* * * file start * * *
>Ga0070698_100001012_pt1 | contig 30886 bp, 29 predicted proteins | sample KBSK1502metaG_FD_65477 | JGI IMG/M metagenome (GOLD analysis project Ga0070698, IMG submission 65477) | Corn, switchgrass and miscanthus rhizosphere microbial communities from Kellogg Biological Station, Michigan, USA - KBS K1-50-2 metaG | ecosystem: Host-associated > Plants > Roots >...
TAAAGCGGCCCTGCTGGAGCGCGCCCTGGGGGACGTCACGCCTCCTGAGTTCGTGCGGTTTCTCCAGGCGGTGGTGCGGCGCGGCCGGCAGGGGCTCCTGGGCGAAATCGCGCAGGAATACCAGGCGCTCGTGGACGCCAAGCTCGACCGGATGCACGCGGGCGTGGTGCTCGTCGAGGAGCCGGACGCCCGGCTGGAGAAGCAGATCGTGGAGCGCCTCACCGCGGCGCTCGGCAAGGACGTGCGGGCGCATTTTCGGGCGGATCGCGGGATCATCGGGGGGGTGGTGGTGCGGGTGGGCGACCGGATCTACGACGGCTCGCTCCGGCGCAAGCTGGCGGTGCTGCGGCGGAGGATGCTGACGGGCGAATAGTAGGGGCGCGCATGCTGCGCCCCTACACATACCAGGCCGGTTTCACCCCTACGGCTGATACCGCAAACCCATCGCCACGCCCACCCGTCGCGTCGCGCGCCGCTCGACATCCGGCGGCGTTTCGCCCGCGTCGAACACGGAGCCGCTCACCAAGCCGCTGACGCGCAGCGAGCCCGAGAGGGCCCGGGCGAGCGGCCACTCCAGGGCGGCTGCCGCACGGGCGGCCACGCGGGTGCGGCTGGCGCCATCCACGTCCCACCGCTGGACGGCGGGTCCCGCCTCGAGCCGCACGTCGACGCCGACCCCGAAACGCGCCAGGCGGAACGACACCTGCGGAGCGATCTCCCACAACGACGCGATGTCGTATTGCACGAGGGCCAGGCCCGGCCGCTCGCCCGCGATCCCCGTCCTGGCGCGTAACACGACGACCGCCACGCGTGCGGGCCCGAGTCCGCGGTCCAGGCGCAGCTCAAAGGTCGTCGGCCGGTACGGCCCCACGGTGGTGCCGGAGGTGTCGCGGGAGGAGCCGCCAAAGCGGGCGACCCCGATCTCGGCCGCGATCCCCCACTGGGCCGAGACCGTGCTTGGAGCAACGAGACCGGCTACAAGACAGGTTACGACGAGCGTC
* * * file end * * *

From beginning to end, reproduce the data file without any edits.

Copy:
>Ga0070698_100001012_pt1 | contig 30886 bp, 29 predicted proteins | sample KBSK1502metaG_FD_65477 | JGI IMG/M metagenome (GOLD analysis project Ga0070698, IMG submission 65477) | Corn, switchgrass and miscanthus rhizosphere microbial communities from Kellogg Biological Station, Michigan, USA - KBS K1-50-2 metaG | ecosystem: Host-associated > Plants > Roots >...
TAAAGCGGCCCTGCTGGAGCGCGCCCTGGGGGACGTCACGCCTCCTGAGTTCGTGCGGTTTCTCCAGGCGGTGGTGCGGCGCGGCCGGCAGGGGCTCCTGGGCGAAATCGCGCAGGAATACCAGGCGCTCGTGGACGCCAAGCTCGACCGGATGCACGCGGGCGTGGTGCTCGTCGAGGAGCCGGACGCCCGGCTGGAGAAGCAGATCGTGGAGCGCCTCACCGCGGCGCTCGGCAAGGACGTGCGGGCGCATTTTCGGGCGGATCGCGGGATCATCGGGGGGGTGGTGGTGCGGGTGGGCGACCGGATCTACGACGGCTCGCTCCGGCGCAAGCTGGCGGTGCTGCGGCGGAGGATGCTGACGGGCGAATAGTAGGGGCGCGCATGCTGCGCCCCTACACATACCAGGCCGGTTTCACCCCTACGGCTGATACCGCAAACCCATCGCCACGCCCACCCGTCGCGTCGCGCGCCGCTCGACATCCGGCGGCGTTTCGCCCGCGTCGAACACGGAGCCGCTCACCAAGCCGCTGACGCGCAGCGAGCCCGAGAGGGCCCGGGCGAGCGGCCACTCCAGGGCGGCTGCCGCACGGGCGGCCACGCGGGTGCGGCTGGCGCCATCCACGTCCCACCGCTGGACGGCGGGTCCCGCCTCGAGCCGCACGTCGACGCCGACCCCGAAACGCGCCAGGCGGAACGACACCTGCGGAGCGATCTCCCACAACGACGCGATGTCGTATTGCACGAGGGCCAGGCCCGGCCGCTCGCCCGCGATCCCCGTCCTGGCGCGTAACACGACGACCGCCACGCGTGCGGGCCCGAGTCCGCGGTCCAGGCGCAGCTCAAAGGTCGTCGGCCGGTACGGCCCCACGGTGGTGCCGGAGGTGTCGCGGGAGGAGCCGCCAAAGCGGGCGACCCCGATCTCGGCCGCGATCCCCCACTGGGCCGAGACCGTGCTTGGAGCAACGAGACCGGCTACAAGACAGGTTACGACGAGCGTC